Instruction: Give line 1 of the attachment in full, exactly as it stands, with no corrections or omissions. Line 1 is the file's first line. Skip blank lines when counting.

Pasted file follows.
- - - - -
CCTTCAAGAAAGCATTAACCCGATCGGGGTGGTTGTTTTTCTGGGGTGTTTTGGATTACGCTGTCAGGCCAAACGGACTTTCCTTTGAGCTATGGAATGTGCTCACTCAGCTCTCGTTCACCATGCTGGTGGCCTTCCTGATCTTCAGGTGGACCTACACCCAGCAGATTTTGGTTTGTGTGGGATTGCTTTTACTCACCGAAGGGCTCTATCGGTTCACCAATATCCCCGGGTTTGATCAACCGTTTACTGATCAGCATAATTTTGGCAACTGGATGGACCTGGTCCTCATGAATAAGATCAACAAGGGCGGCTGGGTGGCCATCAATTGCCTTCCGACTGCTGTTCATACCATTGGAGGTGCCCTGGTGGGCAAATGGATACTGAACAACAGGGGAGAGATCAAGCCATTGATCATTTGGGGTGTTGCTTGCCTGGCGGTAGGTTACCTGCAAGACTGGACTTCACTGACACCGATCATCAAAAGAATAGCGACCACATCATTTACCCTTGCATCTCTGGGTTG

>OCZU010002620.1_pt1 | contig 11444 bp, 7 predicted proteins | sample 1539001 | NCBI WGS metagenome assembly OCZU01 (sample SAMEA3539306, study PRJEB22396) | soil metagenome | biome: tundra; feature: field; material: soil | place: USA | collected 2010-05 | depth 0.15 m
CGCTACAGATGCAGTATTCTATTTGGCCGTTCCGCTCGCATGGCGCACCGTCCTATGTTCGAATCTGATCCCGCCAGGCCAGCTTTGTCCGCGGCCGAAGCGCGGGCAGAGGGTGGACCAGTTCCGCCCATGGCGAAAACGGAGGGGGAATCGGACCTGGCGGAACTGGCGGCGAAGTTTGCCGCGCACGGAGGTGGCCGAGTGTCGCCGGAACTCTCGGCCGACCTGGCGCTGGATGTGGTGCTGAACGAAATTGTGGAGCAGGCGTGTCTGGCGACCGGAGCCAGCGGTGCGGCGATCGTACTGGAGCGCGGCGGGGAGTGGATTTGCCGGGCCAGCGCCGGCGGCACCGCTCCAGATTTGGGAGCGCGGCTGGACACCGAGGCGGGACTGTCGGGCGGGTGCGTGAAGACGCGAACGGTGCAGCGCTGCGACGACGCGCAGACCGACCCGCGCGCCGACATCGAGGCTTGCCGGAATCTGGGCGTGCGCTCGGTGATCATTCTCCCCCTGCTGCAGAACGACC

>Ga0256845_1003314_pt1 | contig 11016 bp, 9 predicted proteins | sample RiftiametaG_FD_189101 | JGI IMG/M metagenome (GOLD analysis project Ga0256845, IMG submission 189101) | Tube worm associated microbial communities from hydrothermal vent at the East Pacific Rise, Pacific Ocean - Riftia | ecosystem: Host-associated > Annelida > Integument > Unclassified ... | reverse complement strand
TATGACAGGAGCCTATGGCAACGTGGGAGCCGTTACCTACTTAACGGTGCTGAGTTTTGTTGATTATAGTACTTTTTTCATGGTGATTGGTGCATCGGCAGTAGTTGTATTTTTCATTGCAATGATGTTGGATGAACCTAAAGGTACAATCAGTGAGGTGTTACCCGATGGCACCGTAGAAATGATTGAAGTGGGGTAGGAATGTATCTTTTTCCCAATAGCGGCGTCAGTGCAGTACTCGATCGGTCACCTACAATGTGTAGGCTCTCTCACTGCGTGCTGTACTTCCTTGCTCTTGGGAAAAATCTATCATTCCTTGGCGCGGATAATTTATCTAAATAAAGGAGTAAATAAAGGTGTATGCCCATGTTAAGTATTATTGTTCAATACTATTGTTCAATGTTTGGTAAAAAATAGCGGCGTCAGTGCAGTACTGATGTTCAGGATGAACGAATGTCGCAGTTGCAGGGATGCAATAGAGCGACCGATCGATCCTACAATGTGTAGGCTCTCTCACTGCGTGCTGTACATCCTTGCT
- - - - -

CCTTCAAGAAAGCATTAACCCGATCGGGGTGGTTGTTTTTCTGGGGTGTTTTGGATTACGCTGTCAGGCCAAACGGACTTTCCTTTGAGCTATGGAATGTGCTCACTCAGCTCTCGTTCACCATGCTGGTGGCCTTCCTGATCTTCAGGTGGACCTACACCCAGCAGATTTTGGTTTGTGTGGGATTGCTTTTACTCACCGAAGGGCTCTATCGGTTCACCAATATCCCCGGGTTTGATCAACCGTTTACTGATCAGCATAATTTTGGCAACTGGATGGACCTGGTCCTCATGAATAAGATCAACAAGGGCGGCTGGGTGGCCATCAATTGCCTTCCGACTGCTGTTCATACCATTGGAGGTGCCCTGGTGGGCAAATGGATACTGAACAACAGGGGAGAGATCAAGCCATTGATCATTTGGGGTGTTGCTTGCCTGGCGGTAGGTTACCTGCAAGACTGGACTTCACTGACACCGATCATCAAAAGAATAGCGACCACATCATTTACCCTTGCATCTCTGGGTTG